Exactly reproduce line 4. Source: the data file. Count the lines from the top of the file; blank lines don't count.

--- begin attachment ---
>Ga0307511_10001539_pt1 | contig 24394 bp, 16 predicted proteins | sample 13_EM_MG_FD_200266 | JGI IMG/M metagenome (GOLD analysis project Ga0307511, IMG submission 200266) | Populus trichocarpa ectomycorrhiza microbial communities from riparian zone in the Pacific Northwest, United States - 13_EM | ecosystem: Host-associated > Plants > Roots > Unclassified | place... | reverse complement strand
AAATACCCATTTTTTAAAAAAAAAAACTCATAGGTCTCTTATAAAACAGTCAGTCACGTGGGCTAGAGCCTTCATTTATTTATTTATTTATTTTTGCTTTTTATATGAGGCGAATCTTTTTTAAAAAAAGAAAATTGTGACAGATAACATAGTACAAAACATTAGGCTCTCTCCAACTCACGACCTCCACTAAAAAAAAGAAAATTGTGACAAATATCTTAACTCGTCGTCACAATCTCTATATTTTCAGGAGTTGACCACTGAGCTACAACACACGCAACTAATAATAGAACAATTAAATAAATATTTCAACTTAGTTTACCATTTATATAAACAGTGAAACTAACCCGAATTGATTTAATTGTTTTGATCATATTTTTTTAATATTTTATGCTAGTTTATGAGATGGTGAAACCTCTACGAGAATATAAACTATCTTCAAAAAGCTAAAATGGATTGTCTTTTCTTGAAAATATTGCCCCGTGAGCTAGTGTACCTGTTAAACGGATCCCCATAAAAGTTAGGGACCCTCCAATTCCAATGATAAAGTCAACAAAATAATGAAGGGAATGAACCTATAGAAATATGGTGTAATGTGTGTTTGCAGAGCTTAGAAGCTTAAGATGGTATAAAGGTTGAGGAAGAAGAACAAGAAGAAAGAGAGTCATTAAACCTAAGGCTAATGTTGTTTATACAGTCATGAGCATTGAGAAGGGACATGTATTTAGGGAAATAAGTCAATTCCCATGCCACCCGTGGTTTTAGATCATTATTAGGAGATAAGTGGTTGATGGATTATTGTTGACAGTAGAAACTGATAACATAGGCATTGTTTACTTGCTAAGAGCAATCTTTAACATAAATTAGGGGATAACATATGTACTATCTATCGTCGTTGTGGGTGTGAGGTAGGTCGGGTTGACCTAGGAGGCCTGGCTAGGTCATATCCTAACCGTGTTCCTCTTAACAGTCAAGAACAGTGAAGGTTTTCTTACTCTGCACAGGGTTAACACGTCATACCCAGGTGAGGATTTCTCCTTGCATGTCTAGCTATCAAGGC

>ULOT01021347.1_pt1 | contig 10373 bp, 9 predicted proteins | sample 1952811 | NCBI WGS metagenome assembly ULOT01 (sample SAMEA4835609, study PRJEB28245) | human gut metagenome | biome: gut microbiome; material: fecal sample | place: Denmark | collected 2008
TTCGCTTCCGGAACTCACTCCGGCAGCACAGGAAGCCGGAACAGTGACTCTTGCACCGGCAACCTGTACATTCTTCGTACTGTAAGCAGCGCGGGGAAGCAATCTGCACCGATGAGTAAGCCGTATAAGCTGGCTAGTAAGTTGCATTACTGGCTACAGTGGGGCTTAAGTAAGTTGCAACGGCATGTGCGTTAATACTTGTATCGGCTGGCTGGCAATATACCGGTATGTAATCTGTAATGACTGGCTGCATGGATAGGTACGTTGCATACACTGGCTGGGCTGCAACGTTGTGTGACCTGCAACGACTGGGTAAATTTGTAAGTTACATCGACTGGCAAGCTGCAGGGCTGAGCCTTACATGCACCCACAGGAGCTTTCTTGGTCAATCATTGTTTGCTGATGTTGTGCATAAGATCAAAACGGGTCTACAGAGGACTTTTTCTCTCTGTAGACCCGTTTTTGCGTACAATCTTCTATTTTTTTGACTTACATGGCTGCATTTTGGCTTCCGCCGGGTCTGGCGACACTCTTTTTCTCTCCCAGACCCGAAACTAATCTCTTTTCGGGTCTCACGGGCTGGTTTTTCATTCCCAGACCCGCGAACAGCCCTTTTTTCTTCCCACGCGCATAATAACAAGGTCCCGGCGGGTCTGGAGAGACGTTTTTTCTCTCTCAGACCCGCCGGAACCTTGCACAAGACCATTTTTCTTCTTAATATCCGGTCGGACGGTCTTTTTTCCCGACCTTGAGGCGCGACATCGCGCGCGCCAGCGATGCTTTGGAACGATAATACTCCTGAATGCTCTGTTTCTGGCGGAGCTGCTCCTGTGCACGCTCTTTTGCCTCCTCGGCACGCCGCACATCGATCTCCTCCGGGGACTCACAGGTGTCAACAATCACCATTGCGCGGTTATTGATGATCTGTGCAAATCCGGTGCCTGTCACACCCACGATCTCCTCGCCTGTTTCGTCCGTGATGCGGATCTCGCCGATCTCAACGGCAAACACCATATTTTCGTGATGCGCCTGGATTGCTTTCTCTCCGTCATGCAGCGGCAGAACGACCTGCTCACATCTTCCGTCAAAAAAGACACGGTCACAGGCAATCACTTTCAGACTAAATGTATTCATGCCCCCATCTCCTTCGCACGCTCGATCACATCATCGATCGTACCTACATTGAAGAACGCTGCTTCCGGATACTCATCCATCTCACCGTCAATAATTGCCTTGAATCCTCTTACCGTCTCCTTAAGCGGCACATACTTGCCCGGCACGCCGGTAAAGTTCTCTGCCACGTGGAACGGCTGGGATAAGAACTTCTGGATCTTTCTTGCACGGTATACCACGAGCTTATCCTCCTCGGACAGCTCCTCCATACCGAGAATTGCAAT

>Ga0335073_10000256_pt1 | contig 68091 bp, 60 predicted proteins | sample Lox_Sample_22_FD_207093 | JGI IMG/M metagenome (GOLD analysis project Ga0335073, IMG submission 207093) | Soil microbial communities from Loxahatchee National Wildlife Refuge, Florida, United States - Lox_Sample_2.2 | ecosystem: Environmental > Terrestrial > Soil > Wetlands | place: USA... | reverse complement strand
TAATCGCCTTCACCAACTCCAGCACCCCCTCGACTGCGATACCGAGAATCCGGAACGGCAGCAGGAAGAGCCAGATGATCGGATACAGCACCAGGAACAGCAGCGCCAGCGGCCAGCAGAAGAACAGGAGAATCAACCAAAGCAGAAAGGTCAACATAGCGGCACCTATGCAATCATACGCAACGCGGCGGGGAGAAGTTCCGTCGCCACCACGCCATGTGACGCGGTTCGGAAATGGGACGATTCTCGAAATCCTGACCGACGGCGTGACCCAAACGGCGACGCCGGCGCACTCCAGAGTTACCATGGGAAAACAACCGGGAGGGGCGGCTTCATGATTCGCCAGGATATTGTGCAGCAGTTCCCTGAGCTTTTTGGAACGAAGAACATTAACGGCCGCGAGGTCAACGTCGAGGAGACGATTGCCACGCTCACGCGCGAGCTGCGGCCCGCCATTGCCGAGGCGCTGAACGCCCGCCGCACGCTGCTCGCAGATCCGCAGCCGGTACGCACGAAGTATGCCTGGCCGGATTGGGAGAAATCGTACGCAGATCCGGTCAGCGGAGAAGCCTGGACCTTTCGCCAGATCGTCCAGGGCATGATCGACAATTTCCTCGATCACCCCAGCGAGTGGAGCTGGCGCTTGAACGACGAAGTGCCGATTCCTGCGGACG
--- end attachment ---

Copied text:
TTCGCTTCCGGAACTCACTCCGGCAGCACAGGAAGCCGGAACAGTGACTCTTGCACCGGCAACCTGTACATTCTTCGTACTGTAAGCAGCGCGGGGAAGCAATCTGCACCGATGAGTAAGCCGTATAAGCTGGCTAGTAAGTTGCATTACTGGCTACAGTGGGGCTTAAGTAAGTTGCAACGGCATGTGCGTTAATACTTGTATCGGCTGGCTGGCAATATACCGGTATGTAATCTGTAATGACTGGCTGCATGGATAGGTACGTTGCATACACTGGCTGGGCTGCAACGTTGTGTGACCTGCAACGACTGGGTAAATTTGTAAGTTACATCGACTGGCAAGCTGCAGGGCTGAGCCTTACATGCACCCACAGGAGCTTTCTTGGTCAATCATTGTTTGCTGATGTTGTGCATAAGATCAAAACGGGTCTACAGAGGACTTTTTCTCTCTGTAGACCCGTTTTTGCGTACAATCTTCTATTTTTTTGACTTACATGGCTGCATTTTGGCTTCCGCCGGGTCTGGCGACACTCTTTTTCTCTCCCAGACCCGAAACTAATCTCTTTTCGGGTCTCACGGGCTGGTTTTTCATTCCCAGACCCGCGAACAGCCCTTTTTTCTTCCCACGCGCATAATAACAAGGTCCCGGCGGGTCTGGAGAGACGTTTTTTCTCTCTCAGACCCGCCGGAACCTTGCACAAGACCATTTTTCTTCTTAATATCCGGTCGGACGGTCTTTTTTCCCGACCTTGAGGCGCGACATCGCGCGCGCCAGCGATGCTTTGGAACGATAATACTCCTGAATGCTCTGTTTCTGGCGGAGCTGCTCCTGTGCACGCTCTTTTGCCTCCTCGGCACGCCGCACATCGATCTCCTCCGGGGACTCACAGGTGTCAACAATCACCATTGCGCGGTTATTGATGATCTGTGCAAATCCGGTGCCTGTCACACCCACGATCTCCTCGCCTGTTTCGTCCGTGATGCGGATCTCGCCGATCTCAACGGCAAACACCATATTTTCGTGATGCGCCTGGATTGCTTTCTCTCCGTCATGCAGCGGCAGAACGACCTGCTCACATCTTCCGTCAAAAAAGACACGGTCACAGGCAATCACTTTCAGACTAAATGTATTCATGCCCCCATCTCCTTCGCACGCTCGATCACATCATCGATCGTACCTACATTGAAGAACGCTGCTTCCGGATACTCATCCATCTCACCGTCAATAATTGCCTTGAATCCTCTTACCGTCTCCTTAAGCGGCACATACTTGCCCGGCACGCCGGTAAAGTTCTCTGCCACGTGGAACGGCTGGGATAAGAACTTCTGGATCTTTCTTGCACGGTATACCACGAGCTTATCCTCCTCGGACAGCTCCTCCATACCGAGAATTGCAAT